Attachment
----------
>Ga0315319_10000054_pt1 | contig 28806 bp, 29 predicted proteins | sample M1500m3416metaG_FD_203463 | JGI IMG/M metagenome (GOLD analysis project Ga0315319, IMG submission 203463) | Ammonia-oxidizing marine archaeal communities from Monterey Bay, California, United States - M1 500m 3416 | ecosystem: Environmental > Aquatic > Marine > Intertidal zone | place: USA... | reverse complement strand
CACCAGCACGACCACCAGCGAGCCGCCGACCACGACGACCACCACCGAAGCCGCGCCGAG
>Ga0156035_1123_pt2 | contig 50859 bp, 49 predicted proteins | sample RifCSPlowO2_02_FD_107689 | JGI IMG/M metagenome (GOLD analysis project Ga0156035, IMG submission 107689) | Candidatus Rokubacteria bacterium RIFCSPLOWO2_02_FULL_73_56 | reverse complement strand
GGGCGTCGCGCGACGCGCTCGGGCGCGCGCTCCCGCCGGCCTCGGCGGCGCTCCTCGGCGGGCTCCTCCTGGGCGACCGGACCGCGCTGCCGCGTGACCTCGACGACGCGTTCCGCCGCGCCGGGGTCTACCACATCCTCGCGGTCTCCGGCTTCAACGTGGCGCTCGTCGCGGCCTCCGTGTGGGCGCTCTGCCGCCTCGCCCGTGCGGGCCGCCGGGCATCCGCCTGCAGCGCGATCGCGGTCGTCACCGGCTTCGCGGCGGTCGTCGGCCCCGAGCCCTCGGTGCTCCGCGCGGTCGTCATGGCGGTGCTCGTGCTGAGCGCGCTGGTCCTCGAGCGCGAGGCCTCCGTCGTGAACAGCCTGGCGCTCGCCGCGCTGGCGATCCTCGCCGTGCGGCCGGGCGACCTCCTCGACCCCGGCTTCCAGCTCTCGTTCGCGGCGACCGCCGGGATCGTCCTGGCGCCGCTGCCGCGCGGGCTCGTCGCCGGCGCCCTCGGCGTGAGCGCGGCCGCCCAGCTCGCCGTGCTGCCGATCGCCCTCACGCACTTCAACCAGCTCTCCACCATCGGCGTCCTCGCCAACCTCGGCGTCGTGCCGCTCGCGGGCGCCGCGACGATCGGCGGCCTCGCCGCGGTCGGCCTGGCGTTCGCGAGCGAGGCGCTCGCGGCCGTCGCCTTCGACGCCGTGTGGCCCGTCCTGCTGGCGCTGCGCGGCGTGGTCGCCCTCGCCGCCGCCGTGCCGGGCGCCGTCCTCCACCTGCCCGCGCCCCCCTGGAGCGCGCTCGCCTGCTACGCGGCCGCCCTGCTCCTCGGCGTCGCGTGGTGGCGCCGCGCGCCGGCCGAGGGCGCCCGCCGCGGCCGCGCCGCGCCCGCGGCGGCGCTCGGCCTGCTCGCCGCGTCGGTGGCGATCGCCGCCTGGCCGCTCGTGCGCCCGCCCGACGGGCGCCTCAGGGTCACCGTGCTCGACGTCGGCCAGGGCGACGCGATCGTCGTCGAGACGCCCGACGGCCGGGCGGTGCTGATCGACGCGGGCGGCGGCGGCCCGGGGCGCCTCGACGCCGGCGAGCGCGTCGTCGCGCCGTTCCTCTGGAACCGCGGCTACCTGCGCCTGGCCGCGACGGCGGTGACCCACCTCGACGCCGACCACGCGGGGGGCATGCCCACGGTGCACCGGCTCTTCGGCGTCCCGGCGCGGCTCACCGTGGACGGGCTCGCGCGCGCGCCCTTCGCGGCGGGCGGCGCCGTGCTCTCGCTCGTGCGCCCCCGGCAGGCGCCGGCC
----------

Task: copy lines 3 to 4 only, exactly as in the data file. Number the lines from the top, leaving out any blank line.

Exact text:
>Ga0156035_1123_pt2 | contig 50859 bp, 49 predicted proteins | sample RifCSPlowO2_02_FD_107689 | JGI IMG/M metagenome (GOLD analysis project Ga0156035, IMG submission 107689) | Candidatus Rokubacteria bacterium RIFCSPLOWO2_02_FULL_73_56 | reverse complement strand
GGGCGTCGCGCGACGCGCTCGGGCGCGCGCTCCCGCCGGCCTCGGCGGCGCTCCTCGGCGGGCTCCTCCTGGGCGACCGGACCGCGCTGCCGCGTGACCTCGACGACGCGTTCCGCCGCGCCGGGGTCTACCACATCCTCGCGGTCTCCGGCTTCAACGTGGCGCTCGTCGCGGCCTCCGTGTGGGCGCTCTGCCGCCTCGCCCGTGCGGGCCGCCGGGCATCCGCCTGCAGCGCGATCGCGGTCGTCACCGGCTTCGCGGCGGTCGTCGGCCCCGAGCCCTCGGTGCTCCGCGCGGTCGTCATGGCGGTGCTCGTGCTGAGCGCGCTGGTCCTCGAGCGCGAGGCCTCCGTCGTGAACAGCCTGGCGCTCGCCGCGCTGGCGATCCTCGCCGTGCGGCCGGGCGACCTCCTCGACCCCGGCTTCCAGCTCTCGTTCGCGGCGACCGCCGGGATCGTCCTGGCGCCGCTGCCGCGCGGGCTCGTCGCCGGCGCCCTCGGCGTGAGCGCGGCCGCCCAGCTCGCCGTGCTGCCGATCGCCCTCACGCACTTCAACCAGCTCTCCACCATCGGCGTCCTCGCCAACCTCGGCGTCGTGCCGCTCGCGGGCGCCGCGACGATCGGCGGCCTCGCCGCGGTCGGCCTGGCGTTCGCGAGCGAGGCGCTCGCGGCCGTCGCCTTCGACGCCGTGTGGCCCGTCCTGCTGGCGCTGCGCGGCGTGGTCGCCCTCGCCGCCGCCGTGCCGGGCGCCGTCCTCCACCTGCCCGCGCCCCCCTGGAGCGCGCTCGCCTGCTACGCGGCCGCCCTGCTCCTCGGCGTCGCGTGGTGGCGCCGCGCGCCGGCCGAGGGCGCCCGCCGCGGCCGCGCCGCGCCCGCGGCGGCGCTCGGCCTGCTCGCCGCGTCGGTGGCGATCGCCGCCTGGCCGCTCGTGCGCCCGCCCGACGGGCGCCTCAGGGTCACCGTGCTCGACGTCGGCCAGGGCGACGCGATCGTCGTCGAGACGCCCGACGGCCGGGCGGTGCTGATCGACGCGGGCGGCGGCGGCCCGGGGCGCCTCGACGCCGGCGAGCGCGTCGTCGCGCCGTTCCTCTGGAACCGCGGCTACCTGCGCCTGGCCGCGACGGCGGTGACCCACCTCGACGCCGACCACGCGGGGGGCATGCCCACGGTGCACCGGCTCTTCGGCGTCCCGGCGCGGCTCACCGTGGACGGGCTCGCGCGCGCGCCCTTCGCGGCGGGCGGCGCCGTGCTCTCGCTCGTGCGCCCCCGGCAGGCGCCGGCC